awareness of the individual’s uniqueness, which had eluded his colleagues. It is still not customary to criticise progress. Conservatism is not a positive adjective in the early stages of the twenty-first century – nor was it in the middle of the eighteenth. Voltaire scornfully rebuked Rousseau’s opposition to science and progress in Discourse sur l’inégalité, branding it Rousseau’s ‘second book against the human race’ (Gray 1998: 38).2 Yet, even in popular culture there have occasionally been criticisms of the unintended consequences of the evolution of technologies that

in The political philosophy of Jean-Jacques Rousseau

political earthquake. However, while it may in general be true that governments which introduce radical legal change far in advance of the degree of social progress reached by a nation take the risk of generating a political backlash, this is not to say that they have no room for manoeuvre. In the Algerian case the political elites made the costly mistake of formulating an official discourse and policy that reinforced, rather than helping to contain or alter, the most negative features of Arabo-Islamic conservatism, patriarchy and misogyny. In doing so they set Algerian

in Burning the veil
Open Access (free)

introduced, and the quest for consensus be abandoned if, given the loquacity and conservatism of academics, it took too long to achieve. Management, once designed to be the least obtrusive of university activities, now promised to become the queen of sciences. Pilloried as inefficient, regarded as (in the new Vice-Chancellor’s words) ‘hopelessly starry-eyed and unmaterialistic’, universities were mentioned with near contempt in the Government’s Green Paper of 1985. They were unfavourably compared with the polytechnics, which provided vocational training and helped the

in A history of the University of Manchester 1973–90
Open Access (free)
Defining the nation differently

reserve or relative conservatism is corroborated: there is no significant disruption of conventional heterosexual identity-formation. Pipee insists all too soon on becoming the dominant partner, so repeating the power differential between Astha and her husband and precipitating the breakdown in their affair (MW 233, 234). Astha never uses the words lesbian or woman-loving of herself. She is not given to looking into her sexuality to that extent. She also avoids any allusion to adultery and finds the prospect of leaving her family to set up with Pipee unthinkable (MW 232

in Stories of women
Crossing the (English) language barrier

dressed up as ‘poet’s talking’. A third was market conservatism. I found his answer – that he had seen unsuccessful efforts to render that speech into print – somewhat evasive. If you look at the couple of instances where Derry speech is invoked in Reading in the Dark it is in the kind of comiccut way that Scottish writers like James Kelman have argued against, wearing the clothes-pegs of dialogue rather than being integrated into the narrative. Accent is almost always apostrophised in contemporary Irish poetry, trapped in a speech bubble, denied the oxygen of publicity

in Across the margins

relation to the state. It acts as defender or abuser of human rights. It creates national identity. It is the prime structure by which political power is manipulated in a society. Conservatism, liberalism, socialism, fascism and ecologism, as models, analyse power in relation to the state. As political parties they seek state power, to use it to implement political, social and cultural programmes. If unable to achieve control of the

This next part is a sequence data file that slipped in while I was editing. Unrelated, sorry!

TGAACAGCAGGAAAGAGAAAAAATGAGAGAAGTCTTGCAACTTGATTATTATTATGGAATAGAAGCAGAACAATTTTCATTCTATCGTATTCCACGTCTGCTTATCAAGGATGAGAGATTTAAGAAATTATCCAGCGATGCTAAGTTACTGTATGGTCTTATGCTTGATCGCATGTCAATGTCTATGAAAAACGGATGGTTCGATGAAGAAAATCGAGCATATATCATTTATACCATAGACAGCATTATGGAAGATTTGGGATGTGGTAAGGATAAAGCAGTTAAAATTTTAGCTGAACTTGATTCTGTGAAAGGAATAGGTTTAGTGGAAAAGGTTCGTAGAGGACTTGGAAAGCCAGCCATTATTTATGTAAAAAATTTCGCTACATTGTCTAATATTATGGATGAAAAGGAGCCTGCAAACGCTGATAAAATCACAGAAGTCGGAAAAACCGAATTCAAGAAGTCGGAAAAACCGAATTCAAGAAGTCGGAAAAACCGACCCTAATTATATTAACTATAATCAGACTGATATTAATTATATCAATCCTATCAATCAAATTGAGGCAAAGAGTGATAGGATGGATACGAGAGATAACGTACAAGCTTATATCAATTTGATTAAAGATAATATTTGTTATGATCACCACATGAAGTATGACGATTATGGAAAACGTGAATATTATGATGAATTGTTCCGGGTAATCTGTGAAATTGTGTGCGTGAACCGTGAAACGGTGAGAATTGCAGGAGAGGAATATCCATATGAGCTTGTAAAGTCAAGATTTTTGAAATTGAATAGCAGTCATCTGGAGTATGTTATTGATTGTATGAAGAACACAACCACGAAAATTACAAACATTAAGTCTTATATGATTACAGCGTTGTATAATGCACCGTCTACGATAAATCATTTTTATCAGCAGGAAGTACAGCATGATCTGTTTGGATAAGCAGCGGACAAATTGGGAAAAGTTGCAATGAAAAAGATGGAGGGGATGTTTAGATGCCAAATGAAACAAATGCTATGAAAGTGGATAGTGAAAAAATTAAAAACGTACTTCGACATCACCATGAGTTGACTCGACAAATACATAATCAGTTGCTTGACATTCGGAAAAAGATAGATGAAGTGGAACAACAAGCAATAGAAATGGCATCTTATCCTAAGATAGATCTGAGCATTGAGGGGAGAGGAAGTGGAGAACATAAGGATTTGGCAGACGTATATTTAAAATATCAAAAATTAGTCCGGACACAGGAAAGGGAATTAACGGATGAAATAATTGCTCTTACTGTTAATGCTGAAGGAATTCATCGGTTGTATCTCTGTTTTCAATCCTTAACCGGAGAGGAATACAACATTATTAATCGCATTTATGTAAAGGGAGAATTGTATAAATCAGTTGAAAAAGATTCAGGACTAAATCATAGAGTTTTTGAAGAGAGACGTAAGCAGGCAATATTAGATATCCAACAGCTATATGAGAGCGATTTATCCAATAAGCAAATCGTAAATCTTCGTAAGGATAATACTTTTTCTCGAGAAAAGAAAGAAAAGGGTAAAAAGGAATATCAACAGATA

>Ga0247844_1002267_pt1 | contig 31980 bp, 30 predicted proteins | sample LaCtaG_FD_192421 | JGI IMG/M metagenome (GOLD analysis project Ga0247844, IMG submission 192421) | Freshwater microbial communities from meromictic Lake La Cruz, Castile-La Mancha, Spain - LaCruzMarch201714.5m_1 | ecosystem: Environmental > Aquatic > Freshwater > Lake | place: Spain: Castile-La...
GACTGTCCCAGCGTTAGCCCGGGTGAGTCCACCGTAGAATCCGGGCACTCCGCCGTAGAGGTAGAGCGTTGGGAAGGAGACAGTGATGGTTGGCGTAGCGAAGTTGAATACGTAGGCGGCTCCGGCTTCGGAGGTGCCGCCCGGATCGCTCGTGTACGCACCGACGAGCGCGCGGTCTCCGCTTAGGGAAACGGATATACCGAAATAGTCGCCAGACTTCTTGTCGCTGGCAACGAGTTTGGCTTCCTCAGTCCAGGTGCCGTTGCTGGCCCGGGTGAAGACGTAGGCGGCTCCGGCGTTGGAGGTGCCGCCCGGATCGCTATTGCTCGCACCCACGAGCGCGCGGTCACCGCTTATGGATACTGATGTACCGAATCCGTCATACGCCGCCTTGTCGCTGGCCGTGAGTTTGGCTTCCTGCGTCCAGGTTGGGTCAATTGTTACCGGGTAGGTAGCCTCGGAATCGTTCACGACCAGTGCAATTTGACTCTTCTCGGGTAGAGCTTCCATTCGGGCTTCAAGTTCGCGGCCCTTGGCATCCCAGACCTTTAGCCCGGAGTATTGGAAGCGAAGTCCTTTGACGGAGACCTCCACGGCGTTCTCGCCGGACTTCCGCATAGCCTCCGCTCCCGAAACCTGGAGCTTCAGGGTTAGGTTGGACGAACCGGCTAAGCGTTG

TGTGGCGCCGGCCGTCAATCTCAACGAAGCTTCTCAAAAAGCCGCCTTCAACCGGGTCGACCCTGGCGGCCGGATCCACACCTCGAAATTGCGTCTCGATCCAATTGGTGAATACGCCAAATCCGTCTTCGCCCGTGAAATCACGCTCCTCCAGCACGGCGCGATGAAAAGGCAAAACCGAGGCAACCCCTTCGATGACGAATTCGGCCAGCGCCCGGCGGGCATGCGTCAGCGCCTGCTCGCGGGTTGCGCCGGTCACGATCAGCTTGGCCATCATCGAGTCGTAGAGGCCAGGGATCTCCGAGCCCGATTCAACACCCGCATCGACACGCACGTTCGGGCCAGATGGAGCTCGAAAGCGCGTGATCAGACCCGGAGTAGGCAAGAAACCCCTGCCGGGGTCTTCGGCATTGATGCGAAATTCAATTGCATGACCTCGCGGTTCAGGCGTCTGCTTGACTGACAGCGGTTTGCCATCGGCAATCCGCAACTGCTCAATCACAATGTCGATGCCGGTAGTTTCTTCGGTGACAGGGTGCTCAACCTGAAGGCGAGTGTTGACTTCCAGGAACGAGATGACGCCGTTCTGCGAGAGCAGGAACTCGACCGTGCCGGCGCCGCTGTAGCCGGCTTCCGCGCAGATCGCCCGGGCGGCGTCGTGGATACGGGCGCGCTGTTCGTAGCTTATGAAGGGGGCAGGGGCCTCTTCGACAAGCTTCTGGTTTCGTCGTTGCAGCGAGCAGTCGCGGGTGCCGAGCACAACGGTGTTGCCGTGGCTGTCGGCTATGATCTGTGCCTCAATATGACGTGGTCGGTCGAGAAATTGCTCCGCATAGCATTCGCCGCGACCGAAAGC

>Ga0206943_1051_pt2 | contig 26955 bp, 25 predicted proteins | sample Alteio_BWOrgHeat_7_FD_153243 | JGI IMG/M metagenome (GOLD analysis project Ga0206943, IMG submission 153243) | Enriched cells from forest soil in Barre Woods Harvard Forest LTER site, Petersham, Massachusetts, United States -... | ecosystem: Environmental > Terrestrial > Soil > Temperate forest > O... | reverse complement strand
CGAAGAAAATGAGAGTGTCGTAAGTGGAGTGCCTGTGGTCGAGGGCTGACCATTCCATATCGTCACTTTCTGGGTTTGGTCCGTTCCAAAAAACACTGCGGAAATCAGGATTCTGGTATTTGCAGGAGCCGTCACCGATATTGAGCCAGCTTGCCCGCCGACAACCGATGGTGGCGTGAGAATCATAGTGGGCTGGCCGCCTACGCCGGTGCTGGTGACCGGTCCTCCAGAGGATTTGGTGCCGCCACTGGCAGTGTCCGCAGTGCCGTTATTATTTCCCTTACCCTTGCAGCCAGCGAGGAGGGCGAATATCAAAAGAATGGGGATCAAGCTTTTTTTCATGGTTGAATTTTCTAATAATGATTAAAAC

in Understanding political ideas and movements
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. Conservatism (a political stance not usually associated with equality) claims ‘equality of opportunity’ as a desirable goal of social policy. Conservatives advocate a ‘levelling up’ rather than a ‘levelling down’ (as they accuse their leftist opponents of wanting), if for no other reason than claiming to be interested in ‘equality’ to attract votes. However, they would be opposed to the rise in taxes needed to give all schoolchildren

in Understanding political ideas and movements

confidence are introduced . . . Agriculture, arts, and commerce are advanced’, trumpeted Mr R. Henry in a sermon to the SPCK in 1773.45 But, like those who confidently announced the end of superstition, his claims were premature. In fact from a judicial perspective at least, the state, rather like the Kirk, 94 Beyond the witch trials had been progressively losing interest in witches from the beginning of the century. To be sure, the offence continued to appear in legal textbooks of the period, but that may be ascribed to the innate conservatism of lawyers and their

in Beyond the witch trials
Jürgen Habermas and the European left

: Political Essays , ed. Max Pensky (Cambridge: Polity, 2001), 64. For further discussion of the normative ambiguity of the nation state, see Daniel Chernilo, A Social Theory of the Nation State: The Political Forms of Modernity Beyond Methodological Nationalism (London: Routledge, 2007), esp. 156. 16 Jürgen Habermas, The New Conservatism: Cultural Criticism and the Historians Debate , ed. Shierry Weber

in Antisemitism and the left
Harold Moody and the League of Coloured Peoples

LCP was carried forward on that surge of anti-colonial reaction following the Italian invasion of Ethiopia, and by the early 1940s it had adopted a more outspokenly radical programme for Britain’s future race relations as well as for the colonial empire. But Moody’s innate caution and conservatism meant that the LCP was left behind by the rapid pace of political change which led to the Manchester

in West Indian intellectuals in Britain